Jack McGrath, owner of Muddy Creek Liquors in Edgewater, MD, is, in many ways, a typical beverage alcohol retailer. He has owned Muddy Creek, a 2,000-square-foot store, for eight years. And in that eight years, he has had his share of crime, including a robbery — “He just jumped over the counter and grabbed the money, scaring the hell out of me,” remembered McGrath — employee theft and shoplifting.

According to the latest National Retail Security Survey, a survey done annually by the University of Florida and funded by Sensormatic, a supplier of electronic security systems, the various forms of theft — theft by employees, by vendors and by customers — cost retailers in general almost $26 billion last year. That’s approximately 1.75% of total U.S. retail sales.

Panasonic’s WV-BP50

Meanwhile, violent crime against retail employees is a serious problem. According to the National Institute of Occupational Safety and Health (NIOSH), the number-one cause of workplace death in the retail industry is violence. And three-quarters of all the homicides that take place in a retail environment are robbery-related.

Beverage alcohol stores are one of the most common workplaces for this type of violence. According to NIOSH data, liquor stores are the second most likely workplace, after taxi-cab services, to experience a homicide.


Happily for Jack McGrath and beverage alcohol retailers like him, security systems and good old common sense can go a long way toward reducing a retailer’s vulnerability to crime. Four years ago, McGrath installed surveillance cameras in his store. At that time, the security company he used, Sentry Surveillance, based in Kennesaw, GA, predicted that at least one of his employees would quit within two weeks of the camera system’s installation because they had been stealing from him.

“And [Sentry] was right. One of my employees had been stealing lottery money,” said McGrath, who estimated that his camera system saves him about $6,000 a year by preventing theft.

Indeed, the people at Sentry claim that one-third of all business failures can be linked to losses from employee theft. The University of Florida’s survey seems to buttress this claim. According to the survey, employee theft is responsible for 42.7% of all retail shrinkage.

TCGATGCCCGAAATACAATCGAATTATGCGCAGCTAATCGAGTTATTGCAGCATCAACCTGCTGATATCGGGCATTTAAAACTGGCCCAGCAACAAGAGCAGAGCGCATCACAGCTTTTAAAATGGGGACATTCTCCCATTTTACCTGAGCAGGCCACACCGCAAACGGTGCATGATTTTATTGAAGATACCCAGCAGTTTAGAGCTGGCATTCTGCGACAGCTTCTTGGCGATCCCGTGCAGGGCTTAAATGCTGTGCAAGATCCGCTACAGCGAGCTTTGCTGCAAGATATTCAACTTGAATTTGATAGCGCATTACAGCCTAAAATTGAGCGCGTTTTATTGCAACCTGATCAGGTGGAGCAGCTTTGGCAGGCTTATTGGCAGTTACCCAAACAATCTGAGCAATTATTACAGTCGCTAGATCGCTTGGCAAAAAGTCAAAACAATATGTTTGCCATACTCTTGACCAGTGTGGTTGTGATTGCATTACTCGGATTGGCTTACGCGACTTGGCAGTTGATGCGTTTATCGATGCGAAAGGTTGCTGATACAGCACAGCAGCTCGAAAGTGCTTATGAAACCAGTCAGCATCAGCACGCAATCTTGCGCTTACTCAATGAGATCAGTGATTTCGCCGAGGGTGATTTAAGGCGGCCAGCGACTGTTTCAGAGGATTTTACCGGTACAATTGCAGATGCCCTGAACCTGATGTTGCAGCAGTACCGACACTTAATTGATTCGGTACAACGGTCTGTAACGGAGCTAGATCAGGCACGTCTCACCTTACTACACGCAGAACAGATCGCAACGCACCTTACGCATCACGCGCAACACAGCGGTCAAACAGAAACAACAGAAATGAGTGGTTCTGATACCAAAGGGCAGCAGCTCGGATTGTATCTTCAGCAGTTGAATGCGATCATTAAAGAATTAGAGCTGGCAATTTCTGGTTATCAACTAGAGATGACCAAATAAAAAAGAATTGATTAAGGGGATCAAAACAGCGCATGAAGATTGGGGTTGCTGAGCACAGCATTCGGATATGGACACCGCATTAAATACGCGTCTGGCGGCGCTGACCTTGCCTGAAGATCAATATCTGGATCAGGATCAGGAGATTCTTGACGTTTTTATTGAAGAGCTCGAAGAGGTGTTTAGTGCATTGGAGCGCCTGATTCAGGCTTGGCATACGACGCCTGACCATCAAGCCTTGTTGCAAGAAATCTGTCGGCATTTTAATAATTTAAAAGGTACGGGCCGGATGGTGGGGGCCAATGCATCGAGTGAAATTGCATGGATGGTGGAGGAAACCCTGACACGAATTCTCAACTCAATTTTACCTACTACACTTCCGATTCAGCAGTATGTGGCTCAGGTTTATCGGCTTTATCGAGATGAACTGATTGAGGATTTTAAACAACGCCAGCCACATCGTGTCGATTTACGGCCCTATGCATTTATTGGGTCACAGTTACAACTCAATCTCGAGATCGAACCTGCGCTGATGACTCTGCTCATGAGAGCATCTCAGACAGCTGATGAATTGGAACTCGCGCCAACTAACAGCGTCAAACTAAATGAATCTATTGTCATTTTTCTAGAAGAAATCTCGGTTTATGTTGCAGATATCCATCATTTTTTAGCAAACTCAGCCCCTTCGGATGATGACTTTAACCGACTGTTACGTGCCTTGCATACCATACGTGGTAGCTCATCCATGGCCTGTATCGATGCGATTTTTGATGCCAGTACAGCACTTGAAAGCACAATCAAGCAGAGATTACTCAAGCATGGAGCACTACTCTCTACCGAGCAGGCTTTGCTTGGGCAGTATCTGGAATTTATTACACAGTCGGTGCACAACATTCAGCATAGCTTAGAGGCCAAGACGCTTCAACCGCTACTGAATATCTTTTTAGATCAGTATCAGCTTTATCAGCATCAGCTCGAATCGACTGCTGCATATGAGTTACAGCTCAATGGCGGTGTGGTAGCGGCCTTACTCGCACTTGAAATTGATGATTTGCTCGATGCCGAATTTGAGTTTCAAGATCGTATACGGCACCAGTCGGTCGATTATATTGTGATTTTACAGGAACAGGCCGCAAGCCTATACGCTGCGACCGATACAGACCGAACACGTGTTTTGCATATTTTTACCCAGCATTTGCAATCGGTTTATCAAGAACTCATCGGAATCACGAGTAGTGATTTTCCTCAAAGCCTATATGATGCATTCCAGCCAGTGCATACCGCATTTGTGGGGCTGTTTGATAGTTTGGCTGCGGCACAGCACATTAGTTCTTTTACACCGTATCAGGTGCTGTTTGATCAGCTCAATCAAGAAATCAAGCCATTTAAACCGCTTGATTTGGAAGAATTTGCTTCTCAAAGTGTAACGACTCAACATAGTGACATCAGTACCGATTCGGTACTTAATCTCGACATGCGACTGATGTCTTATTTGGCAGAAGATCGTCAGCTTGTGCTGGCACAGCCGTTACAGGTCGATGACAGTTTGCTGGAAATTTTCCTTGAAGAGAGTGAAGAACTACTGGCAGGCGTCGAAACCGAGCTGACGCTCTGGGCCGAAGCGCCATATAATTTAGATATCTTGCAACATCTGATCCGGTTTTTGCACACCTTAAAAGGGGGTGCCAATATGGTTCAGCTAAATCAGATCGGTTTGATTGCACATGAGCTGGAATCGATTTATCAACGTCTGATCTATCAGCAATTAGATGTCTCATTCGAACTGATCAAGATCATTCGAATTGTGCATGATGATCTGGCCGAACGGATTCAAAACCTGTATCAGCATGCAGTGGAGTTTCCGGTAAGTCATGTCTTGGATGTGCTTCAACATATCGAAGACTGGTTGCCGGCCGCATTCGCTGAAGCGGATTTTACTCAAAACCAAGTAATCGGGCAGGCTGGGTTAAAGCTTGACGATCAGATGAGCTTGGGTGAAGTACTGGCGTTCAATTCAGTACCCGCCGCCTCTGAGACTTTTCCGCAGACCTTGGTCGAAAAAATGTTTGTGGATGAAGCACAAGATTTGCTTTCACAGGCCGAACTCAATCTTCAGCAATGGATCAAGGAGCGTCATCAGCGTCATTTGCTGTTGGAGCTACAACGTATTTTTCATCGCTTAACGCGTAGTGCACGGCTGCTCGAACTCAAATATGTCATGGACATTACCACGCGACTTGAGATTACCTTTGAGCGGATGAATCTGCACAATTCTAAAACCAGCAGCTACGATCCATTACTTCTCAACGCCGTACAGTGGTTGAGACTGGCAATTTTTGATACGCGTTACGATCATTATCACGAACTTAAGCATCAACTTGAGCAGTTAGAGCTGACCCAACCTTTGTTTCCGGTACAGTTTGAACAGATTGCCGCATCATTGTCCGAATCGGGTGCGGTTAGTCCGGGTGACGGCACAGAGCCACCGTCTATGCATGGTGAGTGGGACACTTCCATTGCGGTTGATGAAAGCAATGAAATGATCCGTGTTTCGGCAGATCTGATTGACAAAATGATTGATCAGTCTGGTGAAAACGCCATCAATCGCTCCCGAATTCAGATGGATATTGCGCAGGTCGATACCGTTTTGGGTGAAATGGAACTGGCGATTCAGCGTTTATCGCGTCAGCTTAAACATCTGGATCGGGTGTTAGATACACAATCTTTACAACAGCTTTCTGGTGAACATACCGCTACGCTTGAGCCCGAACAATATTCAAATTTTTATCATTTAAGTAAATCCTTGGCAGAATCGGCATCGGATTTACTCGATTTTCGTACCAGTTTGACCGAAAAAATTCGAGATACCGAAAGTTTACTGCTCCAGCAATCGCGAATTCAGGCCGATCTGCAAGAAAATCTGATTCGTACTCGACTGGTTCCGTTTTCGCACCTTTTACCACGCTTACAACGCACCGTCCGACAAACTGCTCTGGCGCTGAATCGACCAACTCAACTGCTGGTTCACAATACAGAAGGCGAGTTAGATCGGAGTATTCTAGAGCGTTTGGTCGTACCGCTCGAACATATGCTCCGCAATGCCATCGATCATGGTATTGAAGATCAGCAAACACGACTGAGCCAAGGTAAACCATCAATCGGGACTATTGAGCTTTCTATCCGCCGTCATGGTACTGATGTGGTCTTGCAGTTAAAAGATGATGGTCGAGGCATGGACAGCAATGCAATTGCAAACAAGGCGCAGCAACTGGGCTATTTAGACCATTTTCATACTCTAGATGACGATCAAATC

And this kind of theft is on the rise. “Employee theft was at the highest levels that we have seen in the eight years we have conducted this survey,” said Dr. Richard C. Hollinger, director of the university’s Security Research Project.

Panasonic’s WV-CS854P (left) is a new unitized camera system featuring the company’s Super Dynamics II camera technology, it will be available early next year.

Employee theft is particularly dangerous for retailers because employees can steal so much. According to the survey, while the average shoplifting incident involves $212.68 worth of losses, the average employee-theft incident involves more than $1,000.

Beverage alcohol retailers are not immune. “Employee theft is the biggie,” said Sharon Sorcenelli, owner of Barnstable Bottle Shop, Sandwich Spirit Shop and the soon-to-open Cedarville Wine & Spirits, all in Massachusetts. Indeed, there is currently a warrant out for the arrest of one of Sorcenelli’s former employees. “They steal by doing a fake bottle redemption, they ring a sale, then hit “No Sale


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